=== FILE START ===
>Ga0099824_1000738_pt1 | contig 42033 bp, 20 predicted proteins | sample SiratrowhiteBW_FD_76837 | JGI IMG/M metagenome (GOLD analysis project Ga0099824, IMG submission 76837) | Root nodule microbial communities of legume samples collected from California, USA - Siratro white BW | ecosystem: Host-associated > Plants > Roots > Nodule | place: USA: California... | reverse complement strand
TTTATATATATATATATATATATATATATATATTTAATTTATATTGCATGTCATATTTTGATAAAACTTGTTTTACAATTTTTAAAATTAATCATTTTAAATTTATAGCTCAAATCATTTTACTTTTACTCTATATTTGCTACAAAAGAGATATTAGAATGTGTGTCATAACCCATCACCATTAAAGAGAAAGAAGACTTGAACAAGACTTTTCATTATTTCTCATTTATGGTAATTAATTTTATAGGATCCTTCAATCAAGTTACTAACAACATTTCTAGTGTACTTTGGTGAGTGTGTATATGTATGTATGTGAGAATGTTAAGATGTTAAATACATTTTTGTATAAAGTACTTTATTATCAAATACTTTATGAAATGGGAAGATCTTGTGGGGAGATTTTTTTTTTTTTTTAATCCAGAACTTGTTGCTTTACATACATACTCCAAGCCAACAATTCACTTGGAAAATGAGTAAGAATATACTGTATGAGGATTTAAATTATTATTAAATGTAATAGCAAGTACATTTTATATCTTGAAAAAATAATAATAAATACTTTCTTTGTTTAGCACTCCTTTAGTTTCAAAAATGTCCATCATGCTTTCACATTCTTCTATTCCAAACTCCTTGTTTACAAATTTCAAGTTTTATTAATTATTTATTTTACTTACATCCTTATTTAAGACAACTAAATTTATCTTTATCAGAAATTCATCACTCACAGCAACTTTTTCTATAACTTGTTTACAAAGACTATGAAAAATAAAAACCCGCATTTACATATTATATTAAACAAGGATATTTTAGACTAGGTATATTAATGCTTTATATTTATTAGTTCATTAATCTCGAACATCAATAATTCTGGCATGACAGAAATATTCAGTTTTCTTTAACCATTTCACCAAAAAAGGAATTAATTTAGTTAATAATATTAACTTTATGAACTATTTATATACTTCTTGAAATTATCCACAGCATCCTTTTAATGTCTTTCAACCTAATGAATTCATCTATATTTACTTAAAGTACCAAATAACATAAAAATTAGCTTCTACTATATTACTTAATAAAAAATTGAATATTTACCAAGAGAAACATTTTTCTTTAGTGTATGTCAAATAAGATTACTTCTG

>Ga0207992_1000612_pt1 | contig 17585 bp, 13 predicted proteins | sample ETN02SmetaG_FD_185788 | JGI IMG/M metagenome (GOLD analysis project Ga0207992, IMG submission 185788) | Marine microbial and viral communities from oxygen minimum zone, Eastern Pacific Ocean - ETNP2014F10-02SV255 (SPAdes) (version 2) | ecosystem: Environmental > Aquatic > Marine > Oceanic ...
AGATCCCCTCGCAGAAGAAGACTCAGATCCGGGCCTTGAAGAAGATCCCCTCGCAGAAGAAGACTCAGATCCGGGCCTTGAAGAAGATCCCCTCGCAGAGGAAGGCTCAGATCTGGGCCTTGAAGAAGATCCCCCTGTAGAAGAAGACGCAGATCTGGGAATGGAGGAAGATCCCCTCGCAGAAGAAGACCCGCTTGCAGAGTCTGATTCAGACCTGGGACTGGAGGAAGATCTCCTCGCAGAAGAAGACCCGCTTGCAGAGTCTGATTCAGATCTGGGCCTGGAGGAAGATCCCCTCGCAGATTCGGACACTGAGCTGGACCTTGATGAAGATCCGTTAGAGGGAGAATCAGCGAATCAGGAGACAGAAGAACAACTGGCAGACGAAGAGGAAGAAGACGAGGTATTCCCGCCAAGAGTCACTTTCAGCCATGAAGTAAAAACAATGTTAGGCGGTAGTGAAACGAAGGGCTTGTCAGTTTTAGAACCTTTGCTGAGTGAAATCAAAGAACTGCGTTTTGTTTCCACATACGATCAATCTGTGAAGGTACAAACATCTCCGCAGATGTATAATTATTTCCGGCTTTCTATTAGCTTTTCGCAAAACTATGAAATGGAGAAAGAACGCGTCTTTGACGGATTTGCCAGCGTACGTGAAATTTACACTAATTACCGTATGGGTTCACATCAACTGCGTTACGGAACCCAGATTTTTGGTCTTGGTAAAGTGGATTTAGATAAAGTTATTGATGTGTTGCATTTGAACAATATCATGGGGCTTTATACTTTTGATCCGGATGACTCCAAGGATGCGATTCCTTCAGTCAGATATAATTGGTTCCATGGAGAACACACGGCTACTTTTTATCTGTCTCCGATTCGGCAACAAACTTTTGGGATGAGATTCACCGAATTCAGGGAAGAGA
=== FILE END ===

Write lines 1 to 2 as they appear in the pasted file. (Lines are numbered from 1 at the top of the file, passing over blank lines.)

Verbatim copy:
>Ga0099824_1000738_pt1 | contig 42033 bp, 20 predicted proteins | sample SiratrowhiteBW_FD_76837 | JGI IMG/M metagenome (GOLD analysis project Ga0099824, IMG submission 76837) | Root nodule microbial communities of legume samples collected from California, USA - Siratro white BW | ecosystem: Host-associated > Plants > Roots > Nodule | place: USA: California... | reverse complement strand
TTTATATATATATATATATATATATATATATATTTAATTTATATTGCATGTCATATTTTGATAAAACTTGTTTTACAATTTTTAAAATTAATCATTTTAAATTTATAGCTCAAATCATTTTACTTTTACTCTATATTTGCTACAAAAGAGATATTAGAATGTGTGTCATAACCCATCACCATTAAAGAGAAAGAAGACTTGAACAAGACTTTTCATTATTTCTCATTTATGGTAATTAATTTTATAGGATCCTTCAATCAAGTTACTAACAACATTTCTAGTGTACTTTGGTGAGTGTGTATATGTATGTATGTGAGAATGTTAAGATGTTAAATACATTTTTGTATAAAGTACTTTATTATCAAATACTTTATGAAATGGGAAGATCTTGTGGGGAGATTTTTTTTTTTTTTTAATCCAGAACTTGTTGCTTTACATACATACTCCAAGCCAACAATTCACTTGGAAAATGAGTAAGAATATACTGTATGAGGATTTAAATTATTATTAAATGTAATAGCAAGTACATTTTATATCTTGAAAAAATAATAATAAATACTTTCTTTGTTTAGCACTCCTTTAGTTTCAAAAATGTCCATCATGCTTTCACATTCTTCTATTCCAAACTCCTTGTTTACAAATTTCAAGTTTTATTAATTATTTATTTTACTTACATCCTTATTTAAGACAACTAAATTTATCTTTATCAGAAATTCATCACTCACAGCAACTTTTTCTATAACTTGTTTACAAAGACTATGAAAAATAAAAACCCGCATTTACATATTATATTAAACAAGGATATTTTAGACTAGGTATATTAATGCTTTATATTTATTAGTTCATTAATCTCGAACATCAATAATTCTGGCATGACAGAAATATTCAGTTTTCTTTAACCATTTCACCAAAAAAGGAATTAATTTAGTTAATAATATTAACTTTATGAACTATTTATATACTTCTTGAAATTATCCACAGCATCCTTTTAATGTCTTTCAACCTAATGAATTCATCTATATTTACTTAAAGTACCAAATAACATAAAAATTAGCTTCTACTATATTACTTAATAAAAAATTGAATATTTACCAAGAGAAACATTTTTCTTTAGTGTATGTCAAATAAGATTACTTCTG